The president would be required to impose visa and financial restrictions on the listed individuals under the Global Magnitsky Act. 5

Click here to read the full article published by Bloomberg on December 3rd.

A fortnight earlier on November 20th, the House had passed Hong Kong Human Rights and Democracy Act of 2019 (HKHRDA) by 417-1 which again allowed for targeted sanctions.

The justification for the introduction and tightening of sanctions on China is twofold. Firstly it is to protect human rights protesters in Hong Kong and secondly to protect the Uyghurs, a largely Muslim population who live in the Xinjiang province of the north-west.

I have discussed the Hong Kong protests in previous articles (for instance here) and the evidence is overwhelming that genuine grievances have been deliberately inflamed by agencies working on behalf of the US State Department. Such strategies for fomenting colour revolution are tried and tested and other recent examples have included the failed coup attempt in Venezuela and the victorious Maidan in Ukraine. Today neo-Nazis from Ukraine who have flown out to Hong Kong are actively helping out:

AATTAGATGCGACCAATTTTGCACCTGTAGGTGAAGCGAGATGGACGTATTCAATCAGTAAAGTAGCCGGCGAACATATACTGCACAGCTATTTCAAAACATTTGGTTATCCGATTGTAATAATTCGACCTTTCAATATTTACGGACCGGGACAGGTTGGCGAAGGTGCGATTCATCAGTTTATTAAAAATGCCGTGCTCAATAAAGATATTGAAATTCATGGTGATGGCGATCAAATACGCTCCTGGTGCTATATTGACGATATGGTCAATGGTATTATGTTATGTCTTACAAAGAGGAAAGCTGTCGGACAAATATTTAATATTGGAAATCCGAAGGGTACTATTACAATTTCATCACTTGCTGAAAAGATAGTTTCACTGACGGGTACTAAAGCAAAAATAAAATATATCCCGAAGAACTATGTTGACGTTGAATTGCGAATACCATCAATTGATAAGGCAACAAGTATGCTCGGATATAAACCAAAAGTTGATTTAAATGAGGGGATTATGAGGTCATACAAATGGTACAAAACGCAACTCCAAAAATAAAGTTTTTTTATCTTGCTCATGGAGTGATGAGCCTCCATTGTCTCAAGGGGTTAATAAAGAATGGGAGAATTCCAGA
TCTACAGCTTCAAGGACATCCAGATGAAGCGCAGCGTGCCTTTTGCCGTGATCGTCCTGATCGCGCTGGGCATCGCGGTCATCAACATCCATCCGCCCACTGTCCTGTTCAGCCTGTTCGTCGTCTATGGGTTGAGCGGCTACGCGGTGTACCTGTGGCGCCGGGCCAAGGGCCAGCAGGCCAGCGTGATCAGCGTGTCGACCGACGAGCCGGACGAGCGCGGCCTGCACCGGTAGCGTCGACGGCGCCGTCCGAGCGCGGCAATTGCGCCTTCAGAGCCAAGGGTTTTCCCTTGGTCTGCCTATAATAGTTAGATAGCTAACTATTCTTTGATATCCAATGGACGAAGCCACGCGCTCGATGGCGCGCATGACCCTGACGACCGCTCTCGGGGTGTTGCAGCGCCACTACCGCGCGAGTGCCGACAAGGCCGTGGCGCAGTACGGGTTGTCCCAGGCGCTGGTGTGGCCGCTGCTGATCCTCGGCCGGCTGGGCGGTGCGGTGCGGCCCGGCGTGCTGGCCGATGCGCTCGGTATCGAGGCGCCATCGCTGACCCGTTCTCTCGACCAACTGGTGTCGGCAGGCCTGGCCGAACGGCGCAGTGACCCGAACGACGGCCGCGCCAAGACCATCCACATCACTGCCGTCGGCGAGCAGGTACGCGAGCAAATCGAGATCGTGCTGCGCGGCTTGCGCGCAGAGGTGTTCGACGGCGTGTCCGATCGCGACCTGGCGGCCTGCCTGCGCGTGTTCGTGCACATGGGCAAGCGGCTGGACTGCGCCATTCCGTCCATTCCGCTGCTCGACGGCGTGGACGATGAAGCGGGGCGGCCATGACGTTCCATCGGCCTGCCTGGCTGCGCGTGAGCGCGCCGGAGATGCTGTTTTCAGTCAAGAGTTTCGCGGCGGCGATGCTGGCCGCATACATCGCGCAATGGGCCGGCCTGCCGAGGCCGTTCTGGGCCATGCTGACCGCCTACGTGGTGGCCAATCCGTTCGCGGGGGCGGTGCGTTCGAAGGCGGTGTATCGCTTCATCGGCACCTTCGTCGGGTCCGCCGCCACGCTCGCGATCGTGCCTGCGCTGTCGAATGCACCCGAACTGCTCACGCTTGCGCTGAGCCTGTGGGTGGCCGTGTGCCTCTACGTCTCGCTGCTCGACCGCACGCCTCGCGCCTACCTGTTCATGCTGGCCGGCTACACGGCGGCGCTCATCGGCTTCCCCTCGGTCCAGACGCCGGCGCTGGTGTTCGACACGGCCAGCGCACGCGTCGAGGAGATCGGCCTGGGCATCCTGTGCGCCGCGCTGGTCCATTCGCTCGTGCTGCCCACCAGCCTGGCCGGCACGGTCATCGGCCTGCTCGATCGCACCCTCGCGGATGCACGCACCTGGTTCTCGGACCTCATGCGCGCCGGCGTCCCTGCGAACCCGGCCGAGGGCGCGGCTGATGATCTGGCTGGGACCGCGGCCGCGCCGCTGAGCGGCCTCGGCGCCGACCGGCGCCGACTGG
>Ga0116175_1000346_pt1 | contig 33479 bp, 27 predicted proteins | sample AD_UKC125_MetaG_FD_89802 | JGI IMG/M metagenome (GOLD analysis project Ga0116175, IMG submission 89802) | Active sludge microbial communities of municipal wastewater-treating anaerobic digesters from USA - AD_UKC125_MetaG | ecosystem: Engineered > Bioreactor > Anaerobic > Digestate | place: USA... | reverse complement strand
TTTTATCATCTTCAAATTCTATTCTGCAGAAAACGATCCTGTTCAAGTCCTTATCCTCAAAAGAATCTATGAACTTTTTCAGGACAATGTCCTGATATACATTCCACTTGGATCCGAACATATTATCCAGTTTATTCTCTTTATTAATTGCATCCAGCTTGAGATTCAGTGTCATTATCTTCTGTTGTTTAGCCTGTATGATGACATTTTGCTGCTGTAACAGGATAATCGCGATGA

With their flamboyant waving of US and British colonial flags and tendency to belt out the American national anthem on megaphones, anti-China separatists in Hong Kong have made themselves a magnet for the US far-right. Staff of the website InfoWars, right-wing social media personality Paul Joseph Watson, and the ultra-conservative group Patriot Prayer are among those who have made pilgrimages to the protests.

The latest collection of extreme-right activists to reinforce the ranks of the Hong Kong separatists are from Ukraine. They call themselves Gonor and have tattoos on their upper torsos with undeniable symbols of white supremacy and neo-Nazism.

These extremists previously fought in a notoriously brutal neo-Nazi militia called the Azov Battalion, in Ukraine’s war against pro-Russian militants. 6

Click here to read the full report by Ben Norton published in The Grayzone.

No mention of this is ever reported by the corporate media, of course; just as the neo-Nazi presence during the original Maidan was deliberately downplayed and ignored. You do not want to have your colour revolution spoiled by uncomfortable facts leaking out.

Which brings me to consider another often-repeated mainstream story: how the Chinese government has arrested and detained a million or more Uyghur, who are being held and tortured inside secret “re-education camps”. Such is the sheer scale of this alleged programme of ethnic cleansing that it encourages comparison to the genocidal regime of the Khmer Rouge in Cambodia or the concentration camps of Nazi Germany. So what is the hard evidence and how reliable are sources?